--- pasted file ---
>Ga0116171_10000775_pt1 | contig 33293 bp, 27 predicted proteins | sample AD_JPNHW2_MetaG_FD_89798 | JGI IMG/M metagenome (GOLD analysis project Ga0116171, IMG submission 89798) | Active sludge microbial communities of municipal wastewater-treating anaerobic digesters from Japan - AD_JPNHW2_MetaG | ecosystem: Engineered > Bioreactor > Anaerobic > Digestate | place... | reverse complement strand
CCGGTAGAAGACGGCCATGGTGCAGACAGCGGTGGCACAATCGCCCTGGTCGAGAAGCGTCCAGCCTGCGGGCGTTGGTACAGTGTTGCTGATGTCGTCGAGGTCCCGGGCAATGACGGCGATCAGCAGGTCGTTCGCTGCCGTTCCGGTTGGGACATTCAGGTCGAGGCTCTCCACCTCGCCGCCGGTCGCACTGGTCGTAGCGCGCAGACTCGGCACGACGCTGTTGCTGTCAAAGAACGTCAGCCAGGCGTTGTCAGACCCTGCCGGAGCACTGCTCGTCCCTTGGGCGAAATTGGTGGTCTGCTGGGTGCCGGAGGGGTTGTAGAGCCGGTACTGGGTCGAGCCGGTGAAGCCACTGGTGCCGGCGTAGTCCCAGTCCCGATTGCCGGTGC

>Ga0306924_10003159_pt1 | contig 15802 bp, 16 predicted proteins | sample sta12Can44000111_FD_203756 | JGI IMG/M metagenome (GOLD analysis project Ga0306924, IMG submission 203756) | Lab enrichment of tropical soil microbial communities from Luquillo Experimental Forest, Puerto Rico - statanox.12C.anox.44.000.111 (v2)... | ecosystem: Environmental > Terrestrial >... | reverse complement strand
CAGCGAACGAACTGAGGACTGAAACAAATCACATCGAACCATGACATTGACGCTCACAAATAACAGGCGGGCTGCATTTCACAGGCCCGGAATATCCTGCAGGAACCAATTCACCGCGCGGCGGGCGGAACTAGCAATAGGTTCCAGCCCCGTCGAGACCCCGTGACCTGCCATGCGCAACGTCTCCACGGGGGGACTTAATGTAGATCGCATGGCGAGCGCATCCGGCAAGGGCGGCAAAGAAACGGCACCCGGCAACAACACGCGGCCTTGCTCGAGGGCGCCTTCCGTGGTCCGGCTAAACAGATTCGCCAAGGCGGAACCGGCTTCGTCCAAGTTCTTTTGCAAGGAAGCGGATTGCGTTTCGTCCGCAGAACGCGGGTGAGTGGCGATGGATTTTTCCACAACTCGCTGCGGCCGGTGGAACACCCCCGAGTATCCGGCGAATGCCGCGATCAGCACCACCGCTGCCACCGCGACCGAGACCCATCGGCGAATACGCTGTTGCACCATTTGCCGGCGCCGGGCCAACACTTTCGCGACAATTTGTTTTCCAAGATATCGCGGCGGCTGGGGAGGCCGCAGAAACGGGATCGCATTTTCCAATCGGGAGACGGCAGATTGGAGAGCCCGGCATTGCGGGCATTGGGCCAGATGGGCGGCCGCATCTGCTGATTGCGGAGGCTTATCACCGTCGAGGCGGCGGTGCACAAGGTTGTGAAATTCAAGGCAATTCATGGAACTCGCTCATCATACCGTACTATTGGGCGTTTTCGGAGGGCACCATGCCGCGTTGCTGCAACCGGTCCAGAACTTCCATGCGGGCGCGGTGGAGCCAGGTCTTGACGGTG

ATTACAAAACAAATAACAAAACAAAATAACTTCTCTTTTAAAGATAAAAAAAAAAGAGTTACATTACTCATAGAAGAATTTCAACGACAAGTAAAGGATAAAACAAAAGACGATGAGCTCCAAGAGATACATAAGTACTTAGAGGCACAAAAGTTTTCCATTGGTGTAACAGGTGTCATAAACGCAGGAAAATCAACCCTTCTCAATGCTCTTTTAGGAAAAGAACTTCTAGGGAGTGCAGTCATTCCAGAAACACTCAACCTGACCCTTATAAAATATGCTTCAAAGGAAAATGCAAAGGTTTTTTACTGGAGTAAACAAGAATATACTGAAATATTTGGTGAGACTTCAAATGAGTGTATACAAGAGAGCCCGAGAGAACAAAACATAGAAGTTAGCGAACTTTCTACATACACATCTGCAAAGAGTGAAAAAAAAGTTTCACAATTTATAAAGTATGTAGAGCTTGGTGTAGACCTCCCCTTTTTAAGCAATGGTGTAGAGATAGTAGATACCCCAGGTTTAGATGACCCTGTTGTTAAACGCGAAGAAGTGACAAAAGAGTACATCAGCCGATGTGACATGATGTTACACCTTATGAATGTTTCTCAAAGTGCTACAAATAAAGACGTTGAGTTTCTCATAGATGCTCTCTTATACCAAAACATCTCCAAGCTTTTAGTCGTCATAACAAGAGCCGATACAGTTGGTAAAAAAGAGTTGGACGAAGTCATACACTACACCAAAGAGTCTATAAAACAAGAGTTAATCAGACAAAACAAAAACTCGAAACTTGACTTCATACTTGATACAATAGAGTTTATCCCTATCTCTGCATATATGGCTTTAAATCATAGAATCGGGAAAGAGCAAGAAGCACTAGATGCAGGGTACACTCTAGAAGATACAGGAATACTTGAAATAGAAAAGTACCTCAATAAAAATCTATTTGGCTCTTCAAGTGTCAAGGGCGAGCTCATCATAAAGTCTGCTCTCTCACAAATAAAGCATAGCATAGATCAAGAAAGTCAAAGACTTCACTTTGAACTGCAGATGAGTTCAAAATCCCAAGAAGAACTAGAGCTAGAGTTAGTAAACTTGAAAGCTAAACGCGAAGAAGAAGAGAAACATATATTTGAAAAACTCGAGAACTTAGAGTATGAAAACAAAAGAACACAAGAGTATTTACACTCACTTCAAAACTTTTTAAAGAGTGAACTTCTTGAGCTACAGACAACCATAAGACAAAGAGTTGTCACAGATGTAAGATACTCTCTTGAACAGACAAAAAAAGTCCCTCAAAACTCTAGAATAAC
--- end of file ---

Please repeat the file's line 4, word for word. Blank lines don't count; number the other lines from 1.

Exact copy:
CAGCGAACGAACTGAGGACTGAAACAAATCACATCGAACCATGACATTGACGCTCACAAATAACAGGCGGGCTGCATTTCACAGGCCCGGAATATCCTGCAGGAACCAATTCACCGCGCGGCGGGCGGAACTAGCAATAGGTTCCAGCCCCGTCGAGACCCCGTGACCTGCCATGCGCAACGTCTCCACGGGGGGACTTAATGTAGATCGCATGGCGAGCGCATCCGGCAAGGGCGGCAAAGAAACGGCACCCGGCAACAACACGCGGCCTTGCTCGAGGGCGCCTTCCGTGGTCCGGCTAAACAGATTCGCCAAGGCGGAACCGGCTTCGTCCAAGTTCTTTTGCAAGGAAGCGGATTGCGTTTCGTCCGCAGAACGCGGGTGAGTGGCGATGGATTTTTCCACAACTCGCTGCGGCCGGTGGAACACCCCCGAGTATCCGGCGAATGCCGCGATCAGCACCACCGCTGCCACCGCGACCGAGACCCATCGGCGAATACGCTGTTGCACCATTTGCCGGCGCCGGGCCAACACTTTCGCGACAATTTGTTTTCCAAGATATCGCGGCGGCTGGGGAGGCCGCAGAAACGGGATCGCATTTTCCAATCGGGAGACGGCAGATTGGAGAGCCCGGCATTGCGGGCATTGGGCCAGATGGGCGGCCGCATCTGCTGATTGCGGAGGCTTATCACCGTCGAGGCGGCGGTGCACAAGGTTGTGAAATTCAAGGCAATTCATGGAACTCGCTCATCATACCGTACTATTGGGCGTTTTCGGAGGGCACCATGCCGCGTTGCTGCAACCGGTCCAGAACTTCCATGCGGGCGCGGTGGAGCCAGGTCTTGACGGTG